South Boston News & Record
and Mecklenburg Sun
09/18/14 - 5:39 am
09/18/14 - 5:39 am
Courtney Garrett, whose grandfather lives in Halifax County, is first runner-up
09/17/14 - 7:10 am
In the 1920s and 1930s, if you lived in Franklin County, most likely you were in involved in the county’s biggest industry — making illegal whiskey or moonshine.
09/17/14 - 12:39 pm
Recently, a group of twelve local runners took on the challenge of participating in the Blue Ridge Relay. A grueling, two hundred plus mile relay spanning two days, mountainous terrain,…
- More A&E
Everyone must contribute
SoVaNow.com / August 28, 2013
When I read the recent editorial by Tom McLaughlin (The View From Here, Aug. 21), I felt I had to put my two cents in. The article talked about what can be done to revitalize the towns in our area. This is an important issue.
To set the record straight, the Clarksville Hydroplane Challenge power boat races ran for 7 years when we revived them. I served as the President of the Clarksville Economic Development Association, otherwise known as CEDA during that time. CEDA was and is made up of a very small group of people who put a lot of work into organizing this event. Mr. McLaughlin’s comment that the races stopped because “it finally became too expensive and complex and fell by the wayside” is partially correct.
The primary reason the races were discontinued was due to politics within the American Power Boat Association (APBA). They are the sanctioning body of this event and control the race schedule. They did not feel that our event was important enough to reserve an established race date with us each year. After 7 years of racing on the first weekend in October, they gave our race date to another location. The members of CEDA felt that the APBA should have worked with them to maintain the races on the established date.
Organizing the races was a year long project and required raising about $40,000 each year to run the event. If it was a good year, CEDA would break even on the event. With the APBA scheduling other events to run the same weekend, there would have been very few boats and not enough in each class for the drivers to earn points. Therefore, the drivers would not come to our event. Rather than put on a poor show with very few boats and disappointing our audience, we felt it was better to cancel the event.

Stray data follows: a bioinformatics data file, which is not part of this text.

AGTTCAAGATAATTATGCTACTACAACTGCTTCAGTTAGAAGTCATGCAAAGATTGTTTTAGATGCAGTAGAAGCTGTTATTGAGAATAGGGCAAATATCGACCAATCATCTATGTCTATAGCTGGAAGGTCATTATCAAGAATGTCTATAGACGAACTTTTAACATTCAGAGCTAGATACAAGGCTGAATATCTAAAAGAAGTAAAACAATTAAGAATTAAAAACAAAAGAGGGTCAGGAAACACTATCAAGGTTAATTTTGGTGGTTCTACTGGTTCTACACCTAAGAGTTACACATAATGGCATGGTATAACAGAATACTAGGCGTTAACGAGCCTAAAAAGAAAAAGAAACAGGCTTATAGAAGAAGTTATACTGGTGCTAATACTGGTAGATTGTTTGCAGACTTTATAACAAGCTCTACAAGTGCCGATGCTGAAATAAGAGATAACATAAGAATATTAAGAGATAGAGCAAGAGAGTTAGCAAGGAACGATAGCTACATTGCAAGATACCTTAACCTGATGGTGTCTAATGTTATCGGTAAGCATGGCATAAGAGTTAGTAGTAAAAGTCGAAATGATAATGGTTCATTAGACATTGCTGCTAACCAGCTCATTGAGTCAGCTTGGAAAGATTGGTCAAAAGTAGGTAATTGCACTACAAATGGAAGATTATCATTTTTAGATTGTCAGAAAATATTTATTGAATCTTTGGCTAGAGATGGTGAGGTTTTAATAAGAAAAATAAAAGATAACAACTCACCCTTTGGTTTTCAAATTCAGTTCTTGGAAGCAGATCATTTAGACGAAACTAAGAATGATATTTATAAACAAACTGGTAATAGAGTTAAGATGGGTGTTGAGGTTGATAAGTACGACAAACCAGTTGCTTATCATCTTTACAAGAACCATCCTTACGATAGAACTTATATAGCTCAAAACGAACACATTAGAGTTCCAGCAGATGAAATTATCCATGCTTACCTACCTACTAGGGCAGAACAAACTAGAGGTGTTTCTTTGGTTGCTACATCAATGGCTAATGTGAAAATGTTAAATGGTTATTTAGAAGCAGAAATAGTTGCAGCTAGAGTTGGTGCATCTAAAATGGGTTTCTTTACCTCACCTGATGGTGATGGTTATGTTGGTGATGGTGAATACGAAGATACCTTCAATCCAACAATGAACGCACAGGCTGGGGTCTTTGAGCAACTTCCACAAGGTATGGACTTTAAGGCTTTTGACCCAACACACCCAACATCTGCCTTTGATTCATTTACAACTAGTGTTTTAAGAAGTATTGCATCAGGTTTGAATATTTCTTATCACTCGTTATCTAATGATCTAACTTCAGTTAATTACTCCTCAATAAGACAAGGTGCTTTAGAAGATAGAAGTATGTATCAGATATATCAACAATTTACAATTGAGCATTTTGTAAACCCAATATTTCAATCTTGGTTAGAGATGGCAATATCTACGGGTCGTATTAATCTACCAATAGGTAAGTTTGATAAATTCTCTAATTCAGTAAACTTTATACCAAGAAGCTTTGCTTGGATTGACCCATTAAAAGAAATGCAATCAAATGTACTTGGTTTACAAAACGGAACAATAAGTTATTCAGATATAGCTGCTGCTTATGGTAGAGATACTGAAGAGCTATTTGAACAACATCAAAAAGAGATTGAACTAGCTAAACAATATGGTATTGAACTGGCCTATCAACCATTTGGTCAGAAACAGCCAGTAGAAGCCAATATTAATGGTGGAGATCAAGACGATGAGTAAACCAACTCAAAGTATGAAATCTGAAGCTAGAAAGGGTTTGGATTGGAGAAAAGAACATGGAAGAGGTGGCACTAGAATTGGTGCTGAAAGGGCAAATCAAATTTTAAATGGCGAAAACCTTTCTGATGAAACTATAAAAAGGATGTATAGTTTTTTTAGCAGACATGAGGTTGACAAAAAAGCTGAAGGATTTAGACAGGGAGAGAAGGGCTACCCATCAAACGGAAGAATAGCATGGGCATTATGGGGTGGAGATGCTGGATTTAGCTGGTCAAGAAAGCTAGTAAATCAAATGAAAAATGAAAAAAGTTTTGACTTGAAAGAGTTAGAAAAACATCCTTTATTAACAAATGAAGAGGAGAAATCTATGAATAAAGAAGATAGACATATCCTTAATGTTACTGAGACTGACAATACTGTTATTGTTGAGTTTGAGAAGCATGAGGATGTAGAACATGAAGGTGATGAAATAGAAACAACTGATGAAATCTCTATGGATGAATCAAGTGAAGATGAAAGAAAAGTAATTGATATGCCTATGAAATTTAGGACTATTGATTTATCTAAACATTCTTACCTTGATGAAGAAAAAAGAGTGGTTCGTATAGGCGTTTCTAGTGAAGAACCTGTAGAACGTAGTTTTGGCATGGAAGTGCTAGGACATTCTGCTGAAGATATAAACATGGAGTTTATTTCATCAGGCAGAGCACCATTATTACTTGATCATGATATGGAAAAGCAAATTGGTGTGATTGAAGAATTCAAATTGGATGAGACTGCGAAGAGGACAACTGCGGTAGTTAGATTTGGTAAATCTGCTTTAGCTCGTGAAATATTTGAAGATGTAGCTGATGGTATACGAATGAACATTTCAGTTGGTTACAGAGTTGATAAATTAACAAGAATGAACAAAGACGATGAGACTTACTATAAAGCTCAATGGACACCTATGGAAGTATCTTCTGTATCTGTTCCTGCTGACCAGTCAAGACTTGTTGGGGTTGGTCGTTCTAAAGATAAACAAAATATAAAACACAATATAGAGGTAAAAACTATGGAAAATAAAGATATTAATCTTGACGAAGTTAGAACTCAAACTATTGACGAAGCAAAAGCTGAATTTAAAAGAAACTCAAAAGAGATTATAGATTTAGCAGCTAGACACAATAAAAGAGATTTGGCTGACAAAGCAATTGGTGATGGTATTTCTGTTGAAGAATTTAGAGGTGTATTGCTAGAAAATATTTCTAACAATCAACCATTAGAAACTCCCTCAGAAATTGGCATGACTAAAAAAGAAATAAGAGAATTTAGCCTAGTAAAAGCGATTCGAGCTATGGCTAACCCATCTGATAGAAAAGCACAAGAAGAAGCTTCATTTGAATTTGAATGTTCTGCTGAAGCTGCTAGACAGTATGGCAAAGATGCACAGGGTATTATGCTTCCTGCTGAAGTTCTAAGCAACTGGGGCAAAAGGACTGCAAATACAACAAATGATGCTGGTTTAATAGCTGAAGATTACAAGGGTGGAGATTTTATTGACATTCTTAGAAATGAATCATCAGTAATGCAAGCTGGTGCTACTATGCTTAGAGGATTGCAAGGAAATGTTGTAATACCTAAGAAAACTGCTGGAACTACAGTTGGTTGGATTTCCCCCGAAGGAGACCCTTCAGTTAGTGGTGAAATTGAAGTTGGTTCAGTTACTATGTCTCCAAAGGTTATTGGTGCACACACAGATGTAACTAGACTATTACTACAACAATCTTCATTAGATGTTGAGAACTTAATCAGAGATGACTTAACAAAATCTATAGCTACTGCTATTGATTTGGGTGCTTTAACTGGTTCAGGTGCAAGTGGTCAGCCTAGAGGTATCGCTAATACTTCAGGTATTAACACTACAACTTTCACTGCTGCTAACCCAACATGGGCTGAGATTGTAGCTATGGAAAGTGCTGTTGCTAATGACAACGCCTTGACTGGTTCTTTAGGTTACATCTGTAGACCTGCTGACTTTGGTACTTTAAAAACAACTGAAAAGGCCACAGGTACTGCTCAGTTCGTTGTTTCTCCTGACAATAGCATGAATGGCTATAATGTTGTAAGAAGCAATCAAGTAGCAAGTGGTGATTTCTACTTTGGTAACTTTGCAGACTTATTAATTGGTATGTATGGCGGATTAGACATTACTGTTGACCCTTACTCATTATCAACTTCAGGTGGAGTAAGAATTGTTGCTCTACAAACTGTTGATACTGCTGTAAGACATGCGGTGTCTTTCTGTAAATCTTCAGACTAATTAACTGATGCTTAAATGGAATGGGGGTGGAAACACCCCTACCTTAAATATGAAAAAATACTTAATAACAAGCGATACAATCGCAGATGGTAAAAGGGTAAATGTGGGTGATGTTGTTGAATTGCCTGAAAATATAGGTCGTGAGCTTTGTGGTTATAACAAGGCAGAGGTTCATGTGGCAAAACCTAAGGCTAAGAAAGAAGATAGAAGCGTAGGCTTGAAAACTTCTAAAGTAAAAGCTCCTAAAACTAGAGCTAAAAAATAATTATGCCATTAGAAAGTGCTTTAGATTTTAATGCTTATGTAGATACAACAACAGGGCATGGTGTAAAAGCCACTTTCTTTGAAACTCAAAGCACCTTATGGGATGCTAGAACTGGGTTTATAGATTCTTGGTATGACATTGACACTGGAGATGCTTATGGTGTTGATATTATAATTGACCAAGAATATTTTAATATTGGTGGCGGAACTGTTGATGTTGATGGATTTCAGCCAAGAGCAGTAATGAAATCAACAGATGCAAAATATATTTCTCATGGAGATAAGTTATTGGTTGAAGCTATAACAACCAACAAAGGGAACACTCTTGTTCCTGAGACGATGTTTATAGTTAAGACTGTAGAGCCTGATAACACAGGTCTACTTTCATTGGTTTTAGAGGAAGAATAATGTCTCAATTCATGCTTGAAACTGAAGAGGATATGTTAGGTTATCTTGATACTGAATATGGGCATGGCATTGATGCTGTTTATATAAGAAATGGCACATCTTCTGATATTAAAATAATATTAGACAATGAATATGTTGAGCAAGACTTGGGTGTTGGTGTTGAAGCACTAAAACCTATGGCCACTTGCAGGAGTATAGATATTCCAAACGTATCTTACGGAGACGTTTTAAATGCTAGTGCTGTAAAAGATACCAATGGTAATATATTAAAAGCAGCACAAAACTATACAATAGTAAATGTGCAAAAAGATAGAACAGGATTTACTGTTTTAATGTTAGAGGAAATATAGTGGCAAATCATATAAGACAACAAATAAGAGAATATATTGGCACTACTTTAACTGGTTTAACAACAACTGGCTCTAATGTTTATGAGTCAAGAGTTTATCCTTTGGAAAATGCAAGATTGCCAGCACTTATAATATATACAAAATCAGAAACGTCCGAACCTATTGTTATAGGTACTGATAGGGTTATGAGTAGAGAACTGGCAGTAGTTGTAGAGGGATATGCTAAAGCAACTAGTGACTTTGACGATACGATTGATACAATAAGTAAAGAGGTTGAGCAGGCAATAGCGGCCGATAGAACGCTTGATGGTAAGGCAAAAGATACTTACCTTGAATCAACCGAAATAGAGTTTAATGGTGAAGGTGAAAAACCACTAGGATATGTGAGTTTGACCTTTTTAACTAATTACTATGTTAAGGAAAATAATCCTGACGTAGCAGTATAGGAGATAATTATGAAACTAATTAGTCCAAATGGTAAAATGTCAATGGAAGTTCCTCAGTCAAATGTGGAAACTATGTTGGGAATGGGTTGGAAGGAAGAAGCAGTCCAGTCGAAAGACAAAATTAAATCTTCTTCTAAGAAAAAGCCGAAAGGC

That being said, I totally agree with Tom McLaughlin that the area towns need to look at many different options to attract visitors and businesses to our area. One of the difficulties with trying to organize events is that there always seems to be too few people willing to help out. CEDA like many other organizations has always struggled with that. I have had many people ask me why the races stopped and if we were ever going to bring them back. When you ask those same people if they would like to help, they quickly say they don’t have time, don’t live here, etc.
You do not have to be a member of a specific organization, church, committee, government entity, etc. to get involved. If you are a member of the community or visit here and enjoy being here and want to see the area survive and prosper, people need to get involved. One thing we hear all the time is that there is nothing to do here, except lake related activities. There is nothing for our young people to do. If you have children, grandchildren or are concerned about the youth in Mecklenburg County, it is time to help out.
There is a good core group of people in the area that do volunteer their time for events and activities but it seems to be the same people who are involved. Instead of sitting back and waiting for someone else to get things done, people need to step up and help out. Everyone has a talent of some kind that would make a valuable contribution.
The Dixie Youth tournaments brought a lot of people to Clarksville this year, as did Lakefest. Chase City has its annual motorcycle rally; Boydton has several different events as does South Hill and South Boston. It is not just about these events bringing people to town to spend money while they are here. There are other benefits. You never know if someone among all those people is looking for a place to relocate a business that could bring jobs to the area. Visitors often fall in love with this area and purchase or build homes here, all of which contributes to the local economy.
If you feel that you like things as they are and don’t want things to change or more people to come to the area, ask yourself a few questions. Do you want your children and grandchildren to stay in the area? What will their options be when they are ready to go out on their own? Will there be jobs here for them and a future with a chance to prosper?
We need jobs, good schools, welcoming communities and county and local boards that are willing to work to achieve those things. If it takes a village to raise a child, it takes all of us to improve our communities. It does not matter what your religion is, your politics, your race or your talents. Everyone has something valuable to contribute and a responsibility to their neighbors and friends to help. Find out what you can do to help. Please don’t expect someone else to take care of it.
Carol A. Brown